My Experience as a Peer Support Worker

Sometimes we learn better from
someone with lived experience who has walked the same path.  That’s what I feel makes a Peer Support
Worker so valuable –it’s first-hand experience. 
When I was struggling with
an eating disorder, I remember feeling more understood and at ease with someone
who had recovered from an eating disorder themselves.  To this day I truly believe there are some
aspects of an eating disorder that just cannot be explained or taught.  The intense fear that rises when taking that
first bite of a meal, that vicious dark cloud of loneliness that follows you
everywhere you go, the blurry haze that separates you from your loved ones as
you strain your weary eyes to break free….some of these things are just,
This is one of the reasons
why I took on the role as an Eating Disorder PeerSupport Worker at the KeltyMental Health Resource Centre.  When
I first meet with people and they begin to tell me their story, I feel as if I already
know them.  There seems to be this
underlying connection of a shared struggle, an understanding that they are not
alone in their experience.  I honestly
believe that Peer Support ultimately gives people hope, as I show them day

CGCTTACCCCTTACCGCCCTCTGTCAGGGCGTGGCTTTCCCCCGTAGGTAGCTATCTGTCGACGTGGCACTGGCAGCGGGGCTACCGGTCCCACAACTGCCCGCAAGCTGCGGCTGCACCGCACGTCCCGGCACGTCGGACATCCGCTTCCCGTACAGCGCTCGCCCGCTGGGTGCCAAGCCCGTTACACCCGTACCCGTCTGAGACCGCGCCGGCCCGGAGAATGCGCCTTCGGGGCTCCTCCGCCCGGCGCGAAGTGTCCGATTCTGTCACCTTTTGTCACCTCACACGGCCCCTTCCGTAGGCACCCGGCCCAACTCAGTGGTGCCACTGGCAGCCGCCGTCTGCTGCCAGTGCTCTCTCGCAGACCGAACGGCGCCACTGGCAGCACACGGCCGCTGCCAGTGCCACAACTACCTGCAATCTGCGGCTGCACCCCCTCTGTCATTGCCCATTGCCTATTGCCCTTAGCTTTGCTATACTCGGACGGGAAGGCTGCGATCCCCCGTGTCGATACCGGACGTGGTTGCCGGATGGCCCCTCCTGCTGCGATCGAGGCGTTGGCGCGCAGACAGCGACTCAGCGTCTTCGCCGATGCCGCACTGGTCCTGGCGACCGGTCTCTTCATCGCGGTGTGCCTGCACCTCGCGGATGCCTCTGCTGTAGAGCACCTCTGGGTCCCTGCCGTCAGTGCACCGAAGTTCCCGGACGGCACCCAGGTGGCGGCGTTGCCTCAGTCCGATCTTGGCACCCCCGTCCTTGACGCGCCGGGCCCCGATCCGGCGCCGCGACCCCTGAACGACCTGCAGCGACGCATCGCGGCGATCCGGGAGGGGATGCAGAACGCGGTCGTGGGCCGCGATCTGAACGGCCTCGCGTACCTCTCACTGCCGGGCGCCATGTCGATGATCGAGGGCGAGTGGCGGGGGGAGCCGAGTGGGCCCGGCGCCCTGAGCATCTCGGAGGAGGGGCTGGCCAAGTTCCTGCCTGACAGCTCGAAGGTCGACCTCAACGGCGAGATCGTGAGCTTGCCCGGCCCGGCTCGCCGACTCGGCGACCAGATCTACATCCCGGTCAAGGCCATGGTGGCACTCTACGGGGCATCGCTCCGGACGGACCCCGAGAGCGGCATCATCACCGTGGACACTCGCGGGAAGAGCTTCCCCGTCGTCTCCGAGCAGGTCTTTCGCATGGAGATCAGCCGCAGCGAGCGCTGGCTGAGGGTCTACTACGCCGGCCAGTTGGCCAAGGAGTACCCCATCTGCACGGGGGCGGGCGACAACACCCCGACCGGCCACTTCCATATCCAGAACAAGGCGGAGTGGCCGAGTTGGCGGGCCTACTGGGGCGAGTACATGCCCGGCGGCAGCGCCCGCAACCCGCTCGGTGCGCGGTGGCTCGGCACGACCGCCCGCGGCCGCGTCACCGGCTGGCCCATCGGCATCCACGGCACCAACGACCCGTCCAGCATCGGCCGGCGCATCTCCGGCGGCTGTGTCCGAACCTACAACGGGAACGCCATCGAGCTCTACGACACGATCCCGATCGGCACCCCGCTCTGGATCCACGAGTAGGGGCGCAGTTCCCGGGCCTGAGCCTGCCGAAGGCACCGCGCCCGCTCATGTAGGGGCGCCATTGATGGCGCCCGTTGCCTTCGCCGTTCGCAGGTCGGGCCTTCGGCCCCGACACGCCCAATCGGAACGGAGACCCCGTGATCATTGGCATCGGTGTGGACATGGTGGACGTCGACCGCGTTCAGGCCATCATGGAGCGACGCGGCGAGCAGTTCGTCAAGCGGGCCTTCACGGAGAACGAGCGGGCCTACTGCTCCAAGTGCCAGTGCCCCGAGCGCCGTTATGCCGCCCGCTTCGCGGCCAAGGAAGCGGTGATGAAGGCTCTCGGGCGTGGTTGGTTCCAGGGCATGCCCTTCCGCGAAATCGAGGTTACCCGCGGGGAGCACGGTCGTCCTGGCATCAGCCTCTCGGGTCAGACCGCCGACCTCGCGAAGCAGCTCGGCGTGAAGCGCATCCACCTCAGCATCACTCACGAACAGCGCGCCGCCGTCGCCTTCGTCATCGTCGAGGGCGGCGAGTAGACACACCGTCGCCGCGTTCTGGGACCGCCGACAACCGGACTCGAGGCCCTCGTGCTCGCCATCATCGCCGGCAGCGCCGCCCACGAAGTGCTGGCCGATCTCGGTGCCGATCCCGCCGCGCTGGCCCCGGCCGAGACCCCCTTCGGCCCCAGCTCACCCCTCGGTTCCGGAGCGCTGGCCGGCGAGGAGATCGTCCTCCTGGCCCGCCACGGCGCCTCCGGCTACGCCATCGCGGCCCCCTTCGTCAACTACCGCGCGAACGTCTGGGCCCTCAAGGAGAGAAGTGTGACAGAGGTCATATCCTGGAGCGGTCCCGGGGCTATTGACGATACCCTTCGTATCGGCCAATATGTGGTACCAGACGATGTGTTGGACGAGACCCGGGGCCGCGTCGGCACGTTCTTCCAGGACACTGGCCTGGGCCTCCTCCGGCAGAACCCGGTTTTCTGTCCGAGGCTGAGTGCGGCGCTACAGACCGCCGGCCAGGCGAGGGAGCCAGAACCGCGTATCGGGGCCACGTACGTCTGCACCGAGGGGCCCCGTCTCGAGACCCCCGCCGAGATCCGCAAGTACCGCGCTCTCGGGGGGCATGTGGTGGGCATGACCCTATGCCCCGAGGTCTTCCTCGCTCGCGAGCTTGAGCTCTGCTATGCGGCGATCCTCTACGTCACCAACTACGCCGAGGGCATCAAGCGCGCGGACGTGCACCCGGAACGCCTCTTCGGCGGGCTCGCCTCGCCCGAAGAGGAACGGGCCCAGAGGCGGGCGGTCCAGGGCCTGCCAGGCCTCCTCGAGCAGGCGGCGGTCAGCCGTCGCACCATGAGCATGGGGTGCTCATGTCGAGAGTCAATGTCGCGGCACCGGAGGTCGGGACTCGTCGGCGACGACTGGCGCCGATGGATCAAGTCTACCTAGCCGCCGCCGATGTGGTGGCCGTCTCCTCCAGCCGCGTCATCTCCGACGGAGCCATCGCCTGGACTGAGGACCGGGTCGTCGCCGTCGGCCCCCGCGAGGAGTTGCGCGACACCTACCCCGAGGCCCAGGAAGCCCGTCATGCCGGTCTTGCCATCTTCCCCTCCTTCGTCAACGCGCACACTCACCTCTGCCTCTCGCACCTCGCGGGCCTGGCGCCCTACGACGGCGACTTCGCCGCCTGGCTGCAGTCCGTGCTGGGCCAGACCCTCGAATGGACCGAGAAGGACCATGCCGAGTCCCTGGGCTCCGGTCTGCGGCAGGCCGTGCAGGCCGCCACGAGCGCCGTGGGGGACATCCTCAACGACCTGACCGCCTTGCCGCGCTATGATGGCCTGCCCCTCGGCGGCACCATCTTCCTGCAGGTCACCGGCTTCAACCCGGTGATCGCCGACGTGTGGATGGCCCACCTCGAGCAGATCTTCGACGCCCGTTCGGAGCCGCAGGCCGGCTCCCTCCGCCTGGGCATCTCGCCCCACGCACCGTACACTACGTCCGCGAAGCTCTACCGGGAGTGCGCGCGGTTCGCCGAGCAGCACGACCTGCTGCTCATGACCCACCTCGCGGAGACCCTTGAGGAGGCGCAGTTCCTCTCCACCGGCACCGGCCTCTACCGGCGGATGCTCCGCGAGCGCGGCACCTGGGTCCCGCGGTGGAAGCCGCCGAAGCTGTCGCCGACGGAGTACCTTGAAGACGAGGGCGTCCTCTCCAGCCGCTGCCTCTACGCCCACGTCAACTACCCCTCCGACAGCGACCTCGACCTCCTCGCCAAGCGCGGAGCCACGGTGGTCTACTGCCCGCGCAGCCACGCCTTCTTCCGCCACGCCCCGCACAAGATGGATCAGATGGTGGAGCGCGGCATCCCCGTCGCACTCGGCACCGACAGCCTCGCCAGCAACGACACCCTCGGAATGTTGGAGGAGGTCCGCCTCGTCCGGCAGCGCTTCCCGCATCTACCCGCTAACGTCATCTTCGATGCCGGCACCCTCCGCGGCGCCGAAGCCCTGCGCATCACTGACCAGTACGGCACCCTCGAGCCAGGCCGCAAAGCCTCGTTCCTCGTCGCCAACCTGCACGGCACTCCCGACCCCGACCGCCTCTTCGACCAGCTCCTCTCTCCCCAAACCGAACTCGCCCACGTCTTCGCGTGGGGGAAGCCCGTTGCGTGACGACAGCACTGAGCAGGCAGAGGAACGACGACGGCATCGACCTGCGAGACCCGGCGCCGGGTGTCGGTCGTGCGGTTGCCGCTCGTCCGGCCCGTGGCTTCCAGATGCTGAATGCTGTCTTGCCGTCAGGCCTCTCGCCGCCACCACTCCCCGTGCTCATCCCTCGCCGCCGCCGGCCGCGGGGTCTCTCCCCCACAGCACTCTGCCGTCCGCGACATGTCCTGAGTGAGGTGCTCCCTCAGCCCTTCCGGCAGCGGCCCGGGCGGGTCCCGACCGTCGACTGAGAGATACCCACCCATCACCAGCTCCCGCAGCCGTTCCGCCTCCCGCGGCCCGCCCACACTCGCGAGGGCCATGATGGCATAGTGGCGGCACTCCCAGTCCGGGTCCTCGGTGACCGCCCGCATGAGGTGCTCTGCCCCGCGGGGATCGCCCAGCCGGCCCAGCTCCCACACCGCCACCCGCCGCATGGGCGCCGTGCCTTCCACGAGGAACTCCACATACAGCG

after day of a living example that recovery is possible.  Whether it’s to parents, youth, student
counselors, teachers, service providers, adults, professionals, dietitians 
roommates, friends, coaches, etc., I bring a unique capacity to feel empathy
and aim to help people with the same common goal: recovery.  The tricky part is, everyone’s recovery looks
different – it’s about finding what works and pushing out of that comfort zone
that’s important!  So as I listen and
provide valuable first-hand coping skills, I always let the person or family
know I am not there to judge, it is not their fault, and most importantly, they
are not alone. I encourage people to trust that it will get easier and continue
to take small challenges.  Like jumping
out of a plane, you must trust that the parachute will open. 
People say that recovery
is the most difficult thing they have ever done.  But I have to say it is also the most
worthwhile, the most rewarding, and the accomplishment I, to this day, remain
proudest of.

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